As hard as it may be to believe, 10 years have passed since the bottom fell out from under the U.S. economy.
The cause of the recession - the worst since the Great Depression of the 1930s - is difficult to precisely pinpoint. Economists say the downturn stemmed from a combination of factors, such as ultra-low interest rates, limited oversight and inordinately loose home home loan standards that allowed people to obtain mortgages when their financial situations weren't up to par.
Conditions have thankfully changed quite a bit since then. Not only is the economy back from the brink, but protective measures and entities are now in place that weren't prior to 2008, such as the Consumer Financial Protection Bureau, the Dodd-Frank Consumer Protection Act and more regulatory protocols on Wall Street.
But how are high-net-worth Americans faring? Are they still seeking to make up for past losses, or have they recouped much - or all - of the wealth that went away? For the most part, it's more of the latter than the former, according to the results of a recent report.
"The top 1% owned 42.5% of world wealth in 2008."
Top earners own half of world's wealth
The world's most affluent - the top 1 percent - own approximately 50 percent of global wealth overall. That's according to analysis conducted by Credit Suisse, which recently published its Global Wealth Report. Prior to the economic downturn, the top 1 percent owned 42.5 percent of world wealth.
The biggest contributor to global prosperity prior to the recession was people within the United States, primarily those with a high net worth. The same is true today, the report found. Indeed, of the $317 trillion in aggregate global wealth spanning from mid-2017 to June 2018 - an increase of $14 trillion from the previous 12-month period - about $6 trillion derived from the U.S.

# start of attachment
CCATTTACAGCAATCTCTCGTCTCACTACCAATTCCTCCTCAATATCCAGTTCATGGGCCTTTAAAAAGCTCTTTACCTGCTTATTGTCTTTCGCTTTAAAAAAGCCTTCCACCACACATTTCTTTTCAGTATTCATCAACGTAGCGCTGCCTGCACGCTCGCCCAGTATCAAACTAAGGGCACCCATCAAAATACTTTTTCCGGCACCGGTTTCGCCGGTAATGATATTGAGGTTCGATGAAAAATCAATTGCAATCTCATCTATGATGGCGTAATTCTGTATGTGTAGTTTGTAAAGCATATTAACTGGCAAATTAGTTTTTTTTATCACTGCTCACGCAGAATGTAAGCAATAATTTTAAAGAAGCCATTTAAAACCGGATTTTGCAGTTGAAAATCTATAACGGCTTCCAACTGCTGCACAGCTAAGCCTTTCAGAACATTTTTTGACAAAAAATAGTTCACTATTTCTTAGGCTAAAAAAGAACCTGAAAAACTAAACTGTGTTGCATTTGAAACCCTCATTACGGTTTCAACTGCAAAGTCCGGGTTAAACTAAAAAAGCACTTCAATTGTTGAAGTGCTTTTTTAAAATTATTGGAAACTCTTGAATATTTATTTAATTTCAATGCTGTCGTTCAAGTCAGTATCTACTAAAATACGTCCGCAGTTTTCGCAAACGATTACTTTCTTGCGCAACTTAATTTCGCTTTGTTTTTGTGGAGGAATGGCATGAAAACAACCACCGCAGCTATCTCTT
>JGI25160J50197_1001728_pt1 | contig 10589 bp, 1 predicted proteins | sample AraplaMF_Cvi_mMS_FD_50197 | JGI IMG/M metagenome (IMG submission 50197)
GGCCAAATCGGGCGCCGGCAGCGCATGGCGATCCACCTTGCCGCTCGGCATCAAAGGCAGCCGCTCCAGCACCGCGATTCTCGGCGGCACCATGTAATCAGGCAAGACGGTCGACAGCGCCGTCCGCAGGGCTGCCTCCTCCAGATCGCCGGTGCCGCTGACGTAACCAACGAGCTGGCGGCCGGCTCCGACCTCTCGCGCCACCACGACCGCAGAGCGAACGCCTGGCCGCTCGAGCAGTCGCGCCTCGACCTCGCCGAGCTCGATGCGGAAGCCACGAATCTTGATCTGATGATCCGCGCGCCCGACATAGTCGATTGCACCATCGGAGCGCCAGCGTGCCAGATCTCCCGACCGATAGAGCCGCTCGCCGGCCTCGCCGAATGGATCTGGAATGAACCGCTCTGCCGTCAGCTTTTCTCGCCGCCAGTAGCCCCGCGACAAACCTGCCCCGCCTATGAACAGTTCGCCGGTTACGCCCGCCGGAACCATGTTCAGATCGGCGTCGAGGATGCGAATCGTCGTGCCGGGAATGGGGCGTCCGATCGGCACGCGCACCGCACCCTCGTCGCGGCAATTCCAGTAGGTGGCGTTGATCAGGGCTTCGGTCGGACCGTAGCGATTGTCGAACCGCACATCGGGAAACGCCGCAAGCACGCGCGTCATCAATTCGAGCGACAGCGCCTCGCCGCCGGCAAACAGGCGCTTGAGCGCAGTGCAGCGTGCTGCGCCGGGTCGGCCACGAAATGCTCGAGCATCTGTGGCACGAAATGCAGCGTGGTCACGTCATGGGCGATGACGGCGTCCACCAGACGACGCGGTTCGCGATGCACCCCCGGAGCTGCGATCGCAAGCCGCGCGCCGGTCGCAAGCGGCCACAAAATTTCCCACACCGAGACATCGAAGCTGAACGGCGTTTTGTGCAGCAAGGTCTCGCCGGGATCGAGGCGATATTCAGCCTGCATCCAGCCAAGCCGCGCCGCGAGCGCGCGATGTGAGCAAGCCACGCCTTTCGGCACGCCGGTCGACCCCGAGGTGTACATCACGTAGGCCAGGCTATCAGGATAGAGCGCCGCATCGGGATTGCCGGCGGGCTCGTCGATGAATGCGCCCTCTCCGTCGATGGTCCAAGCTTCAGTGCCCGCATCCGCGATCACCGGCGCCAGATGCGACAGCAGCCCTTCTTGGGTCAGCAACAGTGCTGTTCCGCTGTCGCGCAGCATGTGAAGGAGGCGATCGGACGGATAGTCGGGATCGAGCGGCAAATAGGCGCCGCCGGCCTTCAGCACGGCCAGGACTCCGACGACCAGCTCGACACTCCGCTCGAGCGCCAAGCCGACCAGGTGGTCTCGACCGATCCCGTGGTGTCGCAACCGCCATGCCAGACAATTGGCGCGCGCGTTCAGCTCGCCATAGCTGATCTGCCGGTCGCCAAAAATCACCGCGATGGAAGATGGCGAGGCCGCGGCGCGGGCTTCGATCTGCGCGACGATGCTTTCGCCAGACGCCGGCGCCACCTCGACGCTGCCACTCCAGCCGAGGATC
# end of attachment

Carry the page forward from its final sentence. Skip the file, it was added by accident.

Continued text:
Michael O'Sullivan, regional chief investment officer at Credit Suisse, attributed the success to strong fundamentals within the U.S. economy, evidenced by uninterrupted job growth within the private sector and record earnings on the New York Stock Exchange. The Dow Jones Industrial Average smashed several all-time records in 2017 alone.
Globally, wealth is on the march. Over the past 12 months, it grew by around 6.4 percent, the report found. That's the fastest pace since 2012, with improvements observed in North America, Latin America, Europe and China.
1.1 million new millionaires in U.S. since 2007
There are also more millionaires worldwide a decade after the financial crisis. There are around 42 million millionaires globally, the report found. The biggest change in the number of millionaires from 2007 to 2018 was in the U.S., the number jumping by approximately 1.1 million, with Germany in a distant second (plus-237). High-net-worth individuals are generally classified as those whose assets and earnings amount to $5 million or more.
On a wealth per adult basis, however, the U.S. is in third place, behind Switzerland and Australia, the report revealed. Tracing back to 2000, wealth per adult in the central European nation has swelled by around 130 percent.
As for what the future holds, millionaires are expected to become more numerous over the next five years or so. By 2022, the report forecasted, the number of adults earning seven figures are more is projected to surge by 22 percent, bringing the total to 44 million. Around 8.7 million people became millionaires worldwide since 2007.
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